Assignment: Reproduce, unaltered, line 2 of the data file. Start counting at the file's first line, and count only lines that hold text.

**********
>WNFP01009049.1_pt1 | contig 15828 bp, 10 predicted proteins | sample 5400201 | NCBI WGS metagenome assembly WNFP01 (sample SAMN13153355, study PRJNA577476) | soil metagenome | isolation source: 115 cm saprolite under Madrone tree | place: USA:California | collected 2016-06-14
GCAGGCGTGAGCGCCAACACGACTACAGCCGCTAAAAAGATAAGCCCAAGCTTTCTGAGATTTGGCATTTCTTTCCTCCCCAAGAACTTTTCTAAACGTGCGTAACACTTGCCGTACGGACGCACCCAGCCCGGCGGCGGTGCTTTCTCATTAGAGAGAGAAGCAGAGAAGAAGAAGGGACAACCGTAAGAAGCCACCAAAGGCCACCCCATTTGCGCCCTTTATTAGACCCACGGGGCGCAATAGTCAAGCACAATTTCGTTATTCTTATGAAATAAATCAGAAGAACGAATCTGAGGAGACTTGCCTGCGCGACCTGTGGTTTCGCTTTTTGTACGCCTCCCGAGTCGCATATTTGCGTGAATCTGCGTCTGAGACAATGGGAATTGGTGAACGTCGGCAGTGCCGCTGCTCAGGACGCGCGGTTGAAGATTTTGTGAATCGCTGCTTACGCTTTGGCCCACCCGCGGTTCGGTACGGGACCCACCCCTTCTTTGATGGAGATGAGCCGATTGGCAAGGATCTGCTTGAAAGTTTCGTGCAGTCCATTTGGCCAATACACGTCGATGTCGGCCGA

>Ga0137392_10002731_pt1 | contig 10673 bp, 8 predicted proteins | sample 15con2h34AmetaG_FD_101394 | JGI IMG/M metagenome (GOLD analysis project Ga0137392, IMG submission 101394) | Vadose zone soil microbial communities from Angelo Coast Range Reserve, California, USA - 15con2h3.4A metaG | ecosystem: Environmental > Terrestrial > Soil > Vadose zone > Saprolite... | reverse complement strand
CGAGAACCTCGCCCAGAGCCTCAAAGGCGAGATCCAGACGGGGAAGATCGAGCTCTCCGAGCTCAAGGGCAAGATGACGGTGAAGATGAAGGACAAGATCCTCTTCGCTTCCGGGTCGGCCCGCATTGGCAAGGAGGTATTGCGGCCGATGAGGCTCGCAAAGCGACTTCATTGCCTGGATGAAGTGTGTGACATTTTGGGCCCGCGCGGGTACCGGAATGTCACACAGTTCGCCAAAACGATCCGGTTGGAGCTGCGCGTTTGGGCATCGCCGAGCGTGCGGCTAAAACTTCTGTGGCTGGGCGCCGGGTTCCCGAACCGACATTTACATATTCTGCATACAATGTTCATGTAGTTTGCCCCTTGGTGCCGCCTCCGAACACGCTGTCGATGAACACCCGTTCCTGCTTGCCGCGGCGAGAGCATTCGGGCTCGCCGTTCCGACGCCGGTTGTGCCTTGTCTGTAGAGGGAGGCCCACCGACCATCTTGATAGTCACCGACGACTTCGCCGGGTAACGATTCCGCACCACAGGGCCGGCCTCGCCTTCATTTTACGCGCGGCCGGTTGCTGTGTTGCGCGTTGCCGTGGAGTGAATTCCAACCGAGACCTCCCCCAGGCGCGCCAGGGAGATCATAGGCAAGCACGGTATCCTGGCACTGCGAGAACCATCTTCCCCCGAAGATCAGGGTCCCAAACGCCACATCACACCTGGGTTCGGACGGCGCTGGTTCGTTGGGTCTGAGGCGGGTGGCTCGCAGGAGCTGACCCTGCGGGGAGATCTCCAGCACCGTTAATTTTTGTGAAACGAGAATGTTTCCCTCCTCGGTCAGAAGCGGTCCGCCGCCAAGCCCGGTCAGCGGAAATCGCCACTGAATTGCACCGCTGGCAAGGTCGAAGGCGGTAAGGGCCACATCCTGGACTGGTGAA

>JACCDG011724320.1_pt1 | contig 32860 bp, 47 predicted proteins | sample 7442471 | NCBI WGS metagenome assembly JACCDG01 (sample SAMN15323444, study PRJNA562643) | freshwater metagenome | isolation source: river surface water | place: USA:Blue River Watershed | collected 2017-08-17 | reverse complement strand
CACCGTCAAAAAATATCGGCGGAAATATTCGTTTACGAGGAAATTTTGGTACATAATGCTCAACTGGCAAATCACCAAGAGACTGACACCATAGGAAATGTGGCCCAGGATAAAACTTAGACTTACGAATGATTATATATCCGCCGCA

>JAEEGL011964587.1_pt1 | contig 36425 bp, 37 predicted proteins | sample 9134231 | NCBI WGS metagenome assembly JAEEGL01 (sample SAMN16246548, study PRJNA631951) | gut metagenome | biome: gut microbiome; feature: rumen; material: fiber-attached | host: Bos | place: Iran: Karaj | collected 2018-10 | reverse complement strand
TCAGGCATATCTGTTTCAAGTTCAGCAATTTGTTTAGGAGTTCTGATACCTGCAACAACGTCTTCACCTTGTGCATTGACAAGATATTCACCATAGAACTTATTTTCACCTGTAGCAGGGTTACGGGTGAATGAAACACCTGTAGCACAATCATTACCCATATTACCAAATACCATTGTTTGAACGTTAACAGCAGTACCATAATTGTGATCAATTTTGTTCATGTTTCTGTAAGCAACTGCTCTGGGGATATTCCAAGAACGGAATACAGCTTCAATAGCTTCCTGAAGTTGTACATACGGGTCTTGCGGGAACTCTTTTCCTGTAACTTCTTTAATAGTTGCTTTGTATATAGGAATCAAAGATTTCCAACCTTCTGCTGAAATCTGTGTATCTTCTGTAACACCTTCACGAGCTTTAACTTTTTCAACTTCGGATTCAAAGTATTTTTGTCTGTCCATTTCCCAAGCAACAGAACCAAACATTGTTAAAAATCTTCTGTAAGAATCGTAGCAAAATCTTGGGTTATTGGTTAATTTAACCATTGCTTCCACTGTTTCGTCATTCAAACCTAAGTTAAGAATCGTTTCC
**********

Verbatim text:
GCAGGCGTGAGCGCCAACACGACTACAGCCGCTAAAAAGATAAGCCCAAGCTTTCTGAGATTTGGCATTTCTTTCCTCCCCAAGAACTTTTCTAAACGTGCGTAACACTTGCCGTACGGACGCACCCAGCCCGGCGGCGGTGCTTTCTCATTAGAGAGAGAAGCAGAGAAGAAGAAGGGACAACCGTAAGAAGCCACCAAAGGCCACCCCATTTGCGCCCTTTATTAGACCCACGGGGCGCAATAGTCAAGCACAATTTCGTTATTCTTATGAAATAAATCAGAAGAACGAATCTGAGGAGACTTGCCTGCGCGACCTGTGGTTTCGCTTTTTGTACGCCTCCCGAGTCGCATATTTGCGTGAATCTGCGTCTGAGACAATGGGAATTGGTGAACGTCGGCAGTGCCGCTGCTCAGGACGCGCGGTTGAAGATTTTGTGAATCGCTGCTTACGCTTTGGCCCACCCGCGGTTCGGTACGGGACCCACCCCTTCTTTGATGGAGATGAGCCGATTGGCAAGGATCTGCTTGAAAGTTTCGTGCAGTCCATTTGGCCAATACACGTCGATGTCGGCCGA